Historic Caravan Image of the Day

caravanningcampi00stonrich_0255The ladies having lunch outside the Tally Ho! ca. 1910.  A fine little wagon with mollycroft and Persienne shutters.

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Click for source.

 

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Spokeshaves

 

 

 

 

 

 

 

The common spokeshave has not changed much in over a century.  The main types can be subdivided several ways but they are essentially, high or low angle with various shapes to the foot plate.  I find this tool a great help when making bows, handles, or other spindle-shaped things.  A flat shave will take you a long way but I get great use out of a rockered-style (convex front-to-back) for creating the complex shape of a bow handle.

SpokeShavesThese examples are from the very early 20th century and are all probably still in use from that era.  I still have a boxwood low angle shave from my great-grandfather.  The steel is remarkable.

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Three Legged Dutch Chair

DutchChairFrom the issue of “Work” made available today by the good folks at Tools for Working Wood.  Minimalist yet fairly ornate.  It would sit well in a corner to get it out of the way when not needed.

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Click the image to head over and have a look at this interesting resource from the 19th century.

While you are in the internet neighborhood, have a look in their store for some great and out of the ordinary stuff.

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Saw Bench Update

I worked on the bench a little more last weekend and have already put it to work over the last few evenings for some small projects.  I have found it’s usefulness and it is a tool I know I won’t regret owning.

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Front side.

A second till shelf has been added to store saws, bench hook, etc. and a few holdfast holes have been bored through.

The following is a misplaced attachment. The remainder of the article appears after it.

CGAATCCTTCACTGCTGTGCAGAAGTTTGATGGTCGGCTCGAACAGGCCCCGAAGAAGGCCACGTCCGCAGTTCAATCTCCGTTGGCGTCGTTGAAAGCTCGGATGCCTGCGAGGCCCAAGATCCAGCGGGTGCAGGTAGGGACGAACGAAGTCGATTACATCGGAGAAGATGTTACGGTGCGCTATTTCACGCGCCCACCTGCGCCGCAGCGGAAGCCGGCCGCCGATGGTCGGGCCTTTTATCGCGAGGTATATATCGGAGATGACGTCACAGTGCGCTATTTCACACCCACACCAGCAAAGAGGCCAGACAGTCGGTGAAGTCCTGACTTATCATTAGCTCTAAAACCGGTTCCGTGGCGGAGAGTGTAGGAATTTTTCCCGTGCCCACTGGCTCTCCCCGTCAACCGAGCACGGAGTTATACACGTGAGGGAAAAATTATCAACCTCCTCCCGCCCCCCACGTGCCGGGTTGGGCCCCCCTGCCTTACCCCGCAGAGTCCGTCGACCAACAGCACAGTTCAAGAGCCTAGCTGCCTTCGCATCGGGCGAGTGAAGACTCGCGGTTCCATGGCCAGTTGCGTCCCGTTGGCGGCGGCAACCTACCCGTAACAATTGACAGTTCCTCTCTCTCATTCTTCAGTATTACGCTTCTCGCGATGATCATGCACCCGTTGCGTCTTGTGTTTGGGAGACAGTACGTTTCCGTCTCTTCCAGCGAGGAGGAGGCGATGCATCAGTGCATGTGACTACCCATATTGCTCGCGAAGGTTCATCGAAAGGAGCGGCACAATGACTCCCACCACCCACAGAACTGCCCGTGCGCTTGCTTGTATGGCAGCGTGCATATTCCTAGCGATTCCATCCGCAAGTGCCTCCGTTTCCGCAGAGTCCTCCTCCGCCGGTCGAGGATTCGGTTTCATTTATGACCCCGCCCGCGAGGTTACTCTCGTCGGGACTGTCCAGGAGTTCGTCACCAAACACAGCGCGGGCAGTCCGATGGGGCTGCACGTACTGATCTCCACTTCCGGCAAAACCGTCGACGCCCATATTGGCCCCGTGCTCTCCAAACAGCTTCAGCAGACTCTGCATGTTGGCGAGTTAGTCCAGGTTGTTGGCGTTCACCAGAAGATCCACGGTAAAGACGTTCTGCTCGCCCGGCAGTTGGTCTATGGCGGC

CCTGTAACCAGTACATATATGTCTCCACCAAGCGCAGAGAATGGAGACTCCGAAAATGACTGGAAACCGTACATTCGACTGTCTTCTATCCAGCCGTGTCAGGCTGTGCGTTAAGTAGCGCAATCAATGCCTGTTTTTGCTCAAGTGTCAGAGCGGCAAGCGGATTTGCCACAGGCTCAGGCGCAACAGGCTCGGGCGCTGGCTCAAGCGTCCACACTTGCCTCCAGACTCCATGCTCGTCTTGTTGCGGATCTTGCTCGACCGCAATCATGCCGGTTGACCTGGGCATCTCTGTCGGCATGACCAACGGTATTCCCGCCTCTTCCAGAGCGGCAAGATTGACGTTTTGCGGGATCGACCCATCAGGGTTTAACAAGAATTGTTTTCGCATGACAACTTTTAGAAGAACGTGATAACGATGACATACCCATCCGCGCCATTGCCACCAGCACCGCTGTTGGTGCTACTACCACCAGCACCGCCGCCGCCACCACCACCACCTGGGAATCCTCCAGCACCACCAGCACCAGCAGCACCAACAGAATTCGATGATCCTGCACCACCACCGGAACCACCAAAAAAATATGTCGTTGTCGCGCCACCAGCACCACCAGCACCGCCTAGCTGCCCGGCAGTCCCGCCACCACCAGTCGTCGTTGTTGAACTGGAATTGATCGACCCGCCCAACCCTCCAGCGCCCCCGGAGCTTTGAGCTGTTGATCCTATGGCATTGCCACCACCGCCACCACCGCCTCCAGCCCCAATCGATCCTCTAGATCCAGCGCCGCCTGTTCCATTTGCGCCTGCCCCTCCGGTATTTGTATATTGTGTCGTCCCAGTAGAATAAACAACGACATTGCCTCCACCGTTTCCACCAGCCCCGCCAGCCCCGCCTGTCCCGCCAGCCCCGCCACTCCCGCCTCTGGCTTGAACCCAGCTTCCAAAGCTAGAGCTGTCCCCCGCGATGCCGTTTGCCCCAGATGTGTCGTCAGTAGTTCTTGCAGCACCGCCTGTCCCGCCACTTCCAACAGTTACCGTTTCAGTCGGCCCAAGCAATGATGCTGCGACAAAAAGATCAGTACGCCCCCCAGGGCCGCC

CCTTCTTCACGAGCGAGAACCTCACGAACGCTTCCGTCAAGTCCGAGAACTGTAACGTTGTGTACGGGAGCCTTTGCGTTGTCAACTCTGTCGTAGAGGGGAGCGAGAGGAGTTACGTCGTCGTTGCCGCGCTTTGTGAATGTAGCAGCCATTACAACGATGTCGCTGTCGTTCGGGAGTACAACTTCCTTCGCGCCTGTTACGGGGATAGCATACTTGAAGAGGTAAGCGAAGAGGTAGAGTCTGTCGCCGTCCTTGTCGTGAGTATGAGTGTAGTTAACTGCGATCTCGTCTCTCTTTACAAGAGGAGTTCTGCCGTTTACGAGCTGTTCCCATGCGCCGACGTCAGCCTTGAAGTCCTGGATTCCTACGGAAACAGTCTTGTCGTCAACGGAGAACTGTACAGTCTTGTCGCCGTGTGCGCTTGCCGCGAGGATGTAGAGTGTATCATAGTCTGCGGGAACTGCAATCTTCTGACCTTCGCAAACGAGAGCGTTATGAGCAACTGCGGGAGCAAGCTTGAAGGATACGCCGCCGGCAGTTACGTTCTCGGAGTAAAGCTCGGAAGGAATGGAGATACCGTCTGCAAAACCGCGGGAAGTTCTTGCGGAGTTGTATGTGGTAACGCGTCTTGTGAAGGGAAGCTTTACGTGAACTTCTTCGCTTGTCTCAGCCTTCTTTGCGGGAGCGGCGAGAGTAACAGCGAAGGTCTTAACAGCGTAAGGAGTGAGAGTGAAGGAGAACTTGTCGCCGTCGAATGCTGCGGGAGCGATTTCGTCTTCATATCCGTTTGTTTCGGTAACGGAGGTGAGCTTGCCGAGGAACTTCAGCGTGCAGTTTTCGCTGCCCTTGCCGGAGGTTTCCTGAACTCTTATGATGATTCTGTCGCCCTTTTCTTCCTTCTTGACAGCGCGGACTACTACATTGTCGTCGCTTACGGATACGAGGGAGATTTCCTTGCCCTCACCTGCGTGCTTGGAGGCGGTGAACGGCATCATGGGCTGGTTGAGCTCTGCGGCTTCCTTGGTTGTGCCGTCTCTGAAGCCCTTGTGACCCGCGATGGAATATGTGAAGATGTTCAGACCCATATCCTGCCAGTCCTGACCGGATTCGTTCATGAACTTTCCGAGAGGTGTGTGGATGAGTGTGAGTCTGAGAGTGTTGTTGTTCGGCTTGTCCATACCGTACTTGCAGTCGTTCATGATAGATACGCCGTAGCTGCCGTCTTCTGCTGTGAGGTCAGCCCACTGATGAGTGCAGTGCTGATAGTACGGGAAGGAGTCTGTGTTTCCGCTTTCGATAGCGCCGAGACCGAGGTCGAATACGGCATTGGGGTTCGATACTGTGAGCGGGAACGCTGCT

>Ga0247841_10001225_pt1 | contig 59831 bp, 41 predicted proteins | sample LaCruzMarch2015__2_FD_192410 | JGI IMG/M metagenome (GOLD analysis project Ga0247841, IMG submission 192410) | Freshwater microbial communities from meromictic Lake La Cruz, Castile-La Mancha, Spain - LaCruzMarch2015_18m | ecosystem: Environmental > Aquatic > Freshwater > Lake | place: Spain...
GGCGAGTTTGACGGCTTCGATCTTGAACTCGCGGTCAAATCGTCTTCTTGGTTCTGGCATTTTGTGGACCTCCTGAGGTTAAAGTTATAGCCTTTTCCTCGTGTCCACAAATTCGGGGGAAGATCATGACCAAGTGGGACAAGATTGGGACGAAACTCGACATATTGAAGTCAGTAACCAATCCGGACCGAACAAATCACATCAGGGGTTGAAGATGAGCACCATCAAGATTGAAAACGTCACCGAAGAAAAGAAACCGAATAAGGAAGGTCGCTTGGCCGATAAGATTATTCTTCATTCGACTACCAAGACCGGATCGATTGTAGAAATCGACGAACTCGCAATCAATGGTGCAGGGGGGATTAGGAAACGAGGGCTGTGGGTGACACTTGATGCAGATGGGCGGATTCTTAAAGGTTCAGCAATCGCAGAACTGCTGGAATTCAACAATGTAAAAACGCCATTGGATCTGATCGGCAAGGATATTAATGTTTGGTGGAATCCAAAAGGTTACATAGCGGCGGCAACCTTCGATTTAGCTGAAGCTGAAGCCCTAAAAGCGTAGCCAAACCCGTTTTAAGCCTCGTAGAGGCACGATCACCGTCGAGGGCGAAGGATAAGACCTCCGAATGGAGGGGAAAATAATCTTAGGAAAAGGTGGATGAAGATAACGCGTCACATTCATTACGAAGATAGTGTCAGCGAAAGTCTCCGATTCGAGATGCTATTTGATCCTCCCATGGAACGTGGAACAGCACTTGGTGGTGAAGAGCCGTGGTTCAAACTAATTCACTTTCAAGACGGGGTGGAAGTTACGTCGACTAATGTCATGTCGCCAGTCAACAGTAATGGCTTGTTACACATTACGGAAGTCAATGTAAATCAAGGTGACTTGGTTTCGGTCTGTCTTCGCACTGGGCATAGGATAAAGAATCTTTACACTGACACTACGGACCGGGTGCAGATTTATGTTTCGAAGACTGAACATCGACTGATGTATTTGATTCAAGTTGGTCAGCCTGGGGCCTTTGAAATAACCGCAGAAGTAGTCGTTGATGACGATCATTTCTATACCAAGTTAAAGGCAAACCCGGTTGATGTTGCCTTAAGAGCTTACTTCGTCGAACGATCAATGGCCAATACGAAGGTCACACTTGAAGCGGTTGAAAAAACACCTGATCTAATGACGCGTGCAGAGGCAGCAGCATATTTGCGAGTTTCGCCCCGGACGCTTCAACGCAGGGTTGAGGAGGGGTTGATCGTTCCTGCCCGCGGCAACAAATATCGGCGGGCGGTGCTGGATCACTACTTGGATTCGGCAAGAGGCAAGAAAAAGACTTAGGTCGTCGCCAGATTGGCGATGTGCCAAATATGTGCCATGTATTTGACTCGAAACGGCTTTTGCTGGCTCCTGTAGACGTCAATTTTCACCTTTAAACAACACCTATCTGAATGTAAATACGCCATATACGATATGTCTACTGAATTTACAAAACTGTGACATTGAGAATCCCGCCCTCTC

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The off-side.

I realize now I didn’t get any low angle shots.  I’ll take those when I get it oiled up a pretty.

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View of the bottom till.

Sturdy and low-cost, this project allowed me an opportunity to employ some free-form joinery, use some rough-looking scraps and enjoy a bit of wabi-sabi* design.  It’s not perfect, but neither am I.

*Wabi-Sabi: an aesthetic based partly on the acceptance of transience and imperfection. The aesthetic of wabi-sabi can be described as a beauty that is “imperfect, impermanent, and incomplete.”

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Prius House

Experimental house on a Prius from Australia.

priusWhat an odd combination.  I like it indeed.  The short article is HERE.

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“It provided a stylish place to sleep at the Meredith Music Festival in Victoria earlier this month while his fellow campers were forced to rough it in tents.

“It’s quite well insulated in there. It’s more comfortable than a tent,” he said.”

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Scooter Rickshaw

Yes, I love the scooters.  Here’s an interesting setup I found via Tumblr at Scooterscene.  Probably not for high-speed use but still, a remarkable little taxi.

rickshaw2 rickshawI would love to learn more about these little guys.

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Frame saws

The frame saw.  Virtually every house in North America contained one of these prior to oil and gas heat.

The frame saw. Virtually every house in North America contained one of these prior to oil and gas heat.

Advertisement from 1913.

These saws are an excellent and handy way to cross-cut large logs quickly.  the design is over 2,500 years old solving the problem of keeping a stiff blade with a minimum amount of metal.  This style come in at about 4 1/2 pounds giving enough heft to aid in cutting.  Teeth cut both ways and the blades tend to be made from excellent steel.  Perfect for re-use if you can find one mouldering in the corner of a flea market.  I picked on up several years ago in “like new” condition and it has given great service ever since.  Limbs can be simply replaced if they become rotted or otherwise damaged.  These are the chainsaws of our forebears.

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